TACT Creates New Summer Program Designed to Teach Trade and Technical Skills to Individuals with Int
TACT redesigns their summer program to include individuals with IDD
A mill levy partner that offers trade and technical training for neuro-diverse people has adapted its programming in response to the coronavirus pandemic and will offer one-on-one sessions this summer instead of a group summer camp experience. TACT, which stands for Teaching the Autism Community Trades, also is broadening its audience to include Denverites who have intellectual and developmental disabilities (I/DD).
TACT was founded in 2016 and is the first and only trade program in the nation specifically created for individuals on the autism spectrum. Through the generous support of Denver taxpayers who voted to dedicate a portion of their property taxes to support individuals with intellectual and development disabilities, RMHS is able to support TACT with mill levy funding. The support means TACT can offer these one-on-one training opportunities at no cost to Denver residents with autism and other intellectual developmental disabilities.
“We expanded our reach to the entire I/DD community to provide services to a larger community in need,” said Becky Mershon, Director of Programs and Development at TACT.
TACT expanded its programming to people with I/DD in an effort to make up for cancelled programming, which is a widespread reality this summer as many organizations deal with concerns about COVID-19.
The summer program offers Denver residents with I/DD seven 90-minute lessons that teach skills in the technology and trade fields. The one-on-one lessons are offered in person, with a Career Technical Education certified instructor. Members can choose from lessons in five different fields: auto mechanics, carpentry, sewing, STEM and welding.
TACT made adaptations to the way it delivers programming in an effort to protect the communities it serves.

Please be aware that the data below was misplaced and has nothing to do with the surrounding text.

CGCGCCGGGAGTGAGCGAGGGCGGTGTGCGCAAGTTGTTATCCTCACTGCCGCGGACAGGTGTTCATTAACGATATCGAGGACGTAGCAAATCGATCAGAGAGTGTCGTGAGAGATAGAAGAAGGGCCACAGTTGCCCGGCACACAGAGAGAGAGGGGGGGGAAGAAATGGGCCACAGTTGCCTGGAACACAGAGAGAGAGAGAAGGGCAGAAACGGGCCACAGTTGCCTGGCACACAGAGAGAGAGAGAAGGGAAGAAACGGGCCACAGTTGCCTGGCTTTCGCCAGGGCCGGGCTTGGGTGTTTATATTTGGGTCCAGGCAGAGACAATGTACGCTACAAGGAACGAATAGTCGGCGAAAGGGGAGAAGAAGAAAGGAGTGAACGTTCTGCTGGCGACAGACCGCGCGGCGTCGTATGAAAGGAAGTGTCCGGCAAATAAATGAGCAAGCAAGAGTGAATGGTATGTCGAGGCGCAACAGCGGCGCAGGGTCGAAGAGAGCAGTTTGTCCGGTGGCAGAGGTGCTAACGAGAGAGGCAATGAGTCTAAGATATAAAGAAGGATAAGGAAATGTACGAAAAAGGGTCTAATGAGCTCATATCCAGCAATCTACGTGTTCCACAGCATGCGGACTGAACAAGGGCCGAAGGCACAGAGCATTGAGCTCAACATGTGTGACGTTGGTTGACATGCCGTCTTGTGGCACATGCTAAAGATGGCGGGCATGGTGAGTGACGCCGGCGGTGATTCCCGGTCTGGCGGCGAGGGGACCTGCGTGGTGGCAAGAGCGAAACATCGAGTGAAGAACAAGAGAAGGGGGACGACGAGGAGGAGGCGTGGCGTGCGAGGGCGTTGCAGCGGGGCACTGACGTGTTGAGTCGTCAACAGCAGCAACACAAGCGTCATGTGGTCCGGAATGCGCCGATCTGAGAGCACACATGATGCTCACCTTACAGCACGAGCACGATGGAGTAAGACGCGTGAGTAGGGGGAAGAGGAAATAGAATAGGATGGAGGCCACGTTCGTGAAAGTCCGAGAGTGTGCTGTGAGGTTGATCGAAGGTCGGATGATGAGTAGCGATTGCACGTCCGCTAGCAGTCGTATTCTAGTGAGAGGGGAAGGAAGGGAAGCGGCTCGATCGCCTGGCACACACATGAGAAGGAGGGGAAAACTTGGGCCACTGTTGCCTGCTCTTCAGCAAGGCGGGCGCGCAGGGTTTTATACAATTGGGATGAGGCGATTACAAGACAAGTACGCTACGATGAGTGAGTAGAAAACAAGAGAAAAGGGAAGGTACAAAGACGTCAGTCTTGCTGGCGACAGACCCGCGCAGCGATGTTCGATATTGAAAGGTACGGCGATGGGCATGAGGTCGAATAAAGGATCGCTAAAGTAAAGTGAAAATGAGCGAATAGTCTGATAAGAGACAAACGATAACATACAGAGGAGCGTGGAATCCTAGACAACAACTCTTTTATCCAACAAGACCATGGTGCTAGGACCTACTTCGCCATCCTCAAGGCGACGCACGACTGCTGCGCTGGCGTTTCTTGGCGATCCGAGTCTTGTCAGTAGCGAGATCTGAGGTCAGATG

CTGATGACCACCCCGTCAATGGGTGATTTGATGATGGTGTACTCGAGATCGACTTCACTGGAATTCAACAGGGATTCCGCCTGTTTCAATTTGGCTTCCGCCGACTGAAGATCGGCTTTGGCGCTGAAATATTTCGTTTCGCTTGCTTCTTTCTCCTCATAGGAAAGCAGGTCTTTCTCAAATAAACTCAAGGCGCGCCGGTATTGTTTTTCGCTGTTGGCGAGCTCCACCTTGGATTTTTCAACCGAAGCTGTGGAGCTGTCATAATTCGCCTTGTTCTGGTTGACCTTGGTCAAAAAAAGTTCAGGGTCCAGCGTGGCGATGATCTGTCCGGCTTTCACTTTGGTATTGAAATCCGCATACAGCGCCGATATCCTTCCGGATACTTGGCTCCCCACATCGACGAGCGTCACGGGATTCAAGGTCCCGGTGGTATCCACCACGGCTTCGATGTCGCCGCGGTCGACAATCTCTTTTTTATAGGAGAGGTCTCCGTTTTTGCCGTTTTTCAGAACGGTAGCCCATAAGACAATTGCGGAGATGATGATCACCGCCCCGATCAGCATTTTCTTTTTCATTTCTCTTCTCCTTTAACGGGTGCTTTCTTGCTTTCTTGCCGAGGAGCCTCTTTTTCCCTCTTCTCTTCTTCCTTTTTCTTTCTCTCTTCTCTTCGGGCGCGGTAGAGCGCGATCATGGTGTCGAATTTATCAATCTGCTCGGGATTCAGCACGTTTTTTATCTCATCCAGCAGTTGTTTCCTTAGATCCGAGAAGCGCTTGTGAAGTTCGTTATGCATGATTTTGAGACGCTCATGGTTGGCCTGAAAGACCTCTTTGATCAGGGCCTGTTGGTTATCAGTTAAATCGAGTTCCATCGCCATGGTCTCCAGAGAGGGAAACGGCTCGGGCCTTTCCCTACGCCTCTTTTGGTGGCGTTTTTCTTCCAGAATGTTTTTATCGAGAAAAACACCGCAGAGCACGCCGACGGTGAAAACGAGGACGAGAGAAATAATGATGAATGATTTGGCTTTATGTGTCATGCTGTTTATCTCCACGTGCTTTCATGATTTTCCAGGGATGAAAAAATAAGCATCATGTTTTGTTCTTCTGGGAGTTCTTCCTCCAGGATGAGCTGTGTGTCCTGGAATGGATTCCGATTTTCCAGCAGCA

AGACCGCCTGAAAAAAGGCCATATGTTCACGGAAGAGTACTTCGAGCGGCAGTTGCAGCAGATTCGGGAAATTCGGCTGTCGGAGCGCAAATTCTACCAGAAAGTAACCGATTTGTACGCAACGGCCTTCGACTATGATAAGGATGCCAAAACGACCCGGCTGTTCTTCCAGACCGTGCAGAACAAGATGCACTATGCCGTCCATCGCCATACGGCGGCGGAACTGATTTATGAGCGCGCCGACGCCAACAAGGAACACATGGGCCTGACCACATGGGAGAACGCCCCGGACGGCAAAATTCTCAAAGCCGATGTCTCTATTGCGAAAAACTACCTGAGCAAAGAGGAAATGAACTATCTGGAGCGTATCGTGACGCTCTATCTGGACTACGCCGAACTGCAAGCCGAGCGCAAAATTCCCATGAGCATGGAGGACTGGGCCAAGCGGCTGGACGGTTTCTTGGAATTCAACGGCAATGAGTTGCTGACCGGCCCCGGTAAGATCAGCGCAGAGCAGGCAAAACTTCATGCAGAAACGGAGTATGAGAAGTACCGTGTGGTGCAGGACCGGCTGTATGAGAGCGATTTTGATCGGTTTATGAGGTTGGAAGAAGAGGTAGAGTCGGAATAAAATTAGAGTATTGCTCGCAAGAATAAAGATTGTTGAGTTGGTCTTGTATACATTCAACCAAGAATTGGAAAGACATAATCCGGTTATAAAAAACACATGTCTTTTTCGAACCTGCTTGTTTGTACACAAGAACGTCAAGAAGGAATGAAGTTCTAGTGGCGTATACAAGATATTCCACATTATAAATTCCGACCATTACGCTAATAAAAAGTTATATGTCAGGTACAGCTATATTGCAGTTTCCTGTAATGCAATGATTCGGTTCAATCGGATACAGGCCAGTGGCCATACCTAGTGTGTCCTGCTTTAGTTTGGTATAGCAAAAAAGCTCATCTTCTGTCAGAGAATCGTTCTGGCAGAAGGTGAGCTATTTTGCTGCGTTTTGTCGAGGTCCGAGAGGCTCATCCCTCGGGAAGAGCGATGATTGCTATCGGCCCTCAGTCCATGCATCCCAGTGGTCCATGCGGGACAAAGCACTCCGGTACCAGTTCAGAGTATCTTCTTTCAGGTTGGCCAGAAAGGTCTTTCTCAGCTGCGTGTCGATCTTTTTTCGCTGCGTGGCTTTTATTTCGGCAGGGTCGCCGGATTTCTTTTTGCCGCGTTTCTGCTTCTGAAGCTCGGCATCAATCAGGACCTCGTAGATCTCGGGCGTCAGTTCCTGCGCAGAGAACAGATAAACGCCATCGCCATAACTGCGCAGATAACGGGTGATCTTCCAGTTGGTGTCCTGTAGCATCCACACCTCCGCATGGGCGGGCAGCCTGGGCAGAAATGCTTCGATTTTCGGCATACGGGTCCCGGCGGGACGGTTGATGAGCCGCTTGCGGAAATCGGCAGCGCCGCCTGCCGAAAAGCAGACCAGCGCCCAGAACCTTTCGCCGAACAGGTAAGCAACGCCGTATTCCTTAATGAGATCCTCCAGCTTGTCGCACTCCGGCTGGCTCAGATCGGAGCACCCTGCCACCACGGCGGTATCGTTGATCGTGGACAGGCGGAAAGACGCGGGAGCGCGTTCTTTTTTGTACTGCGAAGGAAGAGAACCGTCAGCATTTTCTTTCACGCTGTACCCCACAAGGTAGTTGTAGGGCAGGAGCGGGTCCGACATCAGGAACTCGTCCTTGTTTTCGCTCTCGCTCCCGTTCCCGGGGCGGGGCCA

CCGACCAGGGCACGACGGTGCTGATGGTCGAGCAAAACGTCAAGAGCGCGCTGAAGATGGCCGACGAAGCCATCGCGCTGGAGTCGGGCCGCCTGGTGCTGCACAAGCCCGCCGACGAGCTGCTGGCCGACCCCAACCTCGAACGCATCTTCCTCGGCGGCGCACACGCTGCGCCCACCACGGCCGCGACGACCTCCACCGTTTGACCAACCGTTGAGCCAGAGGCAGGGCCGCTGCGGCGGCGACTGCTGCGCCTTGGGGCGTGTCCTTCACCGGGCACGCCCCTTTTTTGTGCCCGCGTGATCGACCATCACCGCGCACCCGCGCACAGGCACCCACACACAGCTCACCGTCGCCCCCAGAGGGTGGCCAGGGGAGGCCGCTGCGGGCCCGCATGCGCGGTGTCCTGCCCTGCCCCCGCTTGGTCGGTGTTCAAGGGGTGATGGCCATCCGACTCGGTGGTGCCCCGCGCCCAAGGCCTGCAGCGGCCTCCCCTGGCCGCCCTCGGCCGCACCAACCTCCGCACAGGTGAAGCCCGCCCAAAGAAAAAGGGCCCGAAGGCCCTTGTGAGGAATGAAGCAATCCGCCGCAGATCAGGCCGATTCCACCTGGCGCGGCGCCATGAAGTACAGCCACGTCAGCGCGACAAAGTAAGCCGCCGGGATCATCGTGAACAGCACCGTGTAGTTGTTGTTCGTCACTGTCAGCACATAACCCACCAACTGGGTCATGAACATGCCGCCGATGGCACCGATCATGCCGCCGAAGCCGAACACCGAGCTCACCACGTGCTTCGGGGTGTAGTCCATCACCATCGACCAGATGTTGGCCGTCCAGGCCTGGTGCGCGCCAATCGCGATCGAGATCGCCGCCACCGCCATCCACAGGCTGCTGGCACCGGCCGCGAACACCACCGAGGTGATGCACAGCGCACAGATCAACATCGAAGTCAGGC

“We serve a vulnerable population, we wanted to make sure it was as safe as possible for everybody, while also meeting a significant need in programming and job training opportunities for this population” Mershon said.
Both instructors and students are being prescreened, having their temperatures taken, wearing masks and the rooms, equipment and materials they use are sanitized after each use. Instructors and attendees stay six feet apart and follow additional public health guidance intended to lessen the spread of the virus.
According the Bureau of Labor Statistics, 19.3 percent of persons with a disability were employed in 2019. Likewise, one of the most comprehensive U.S. surveys ever done on adults with disabilities in the workforce, The National Snapshot of Adults with Intellectual Disabilities in the Labor Force, states that “The employment outlook for adults with I/DD will continue to be bleak until new ways are found to meaningfully incorporate this population into the labor force.”
TACT is an organization that aims to, generate new ways for those with autism and I/DD to be successful in competitive and integrated employment.
“We knew that individuals with I/DD could benefit from our program as well,” Mershon said. The trainings are provided to help these individuals prepare to fill roles in the trade and technical fields.
TACT was able to offer these lessons free of charge to Denver residents with I/DD through Denver mill levy funds at Rocky Mountain Human Services. The organization’s 2020 mill levy-funded initiative is designed to prepare individuals on the autism spectrum prepare for employment in trade and technical fields through training.
To learn more about other Denver mill levy funded initiatives at RMHS please visit, www.rmhumanservices.org/ml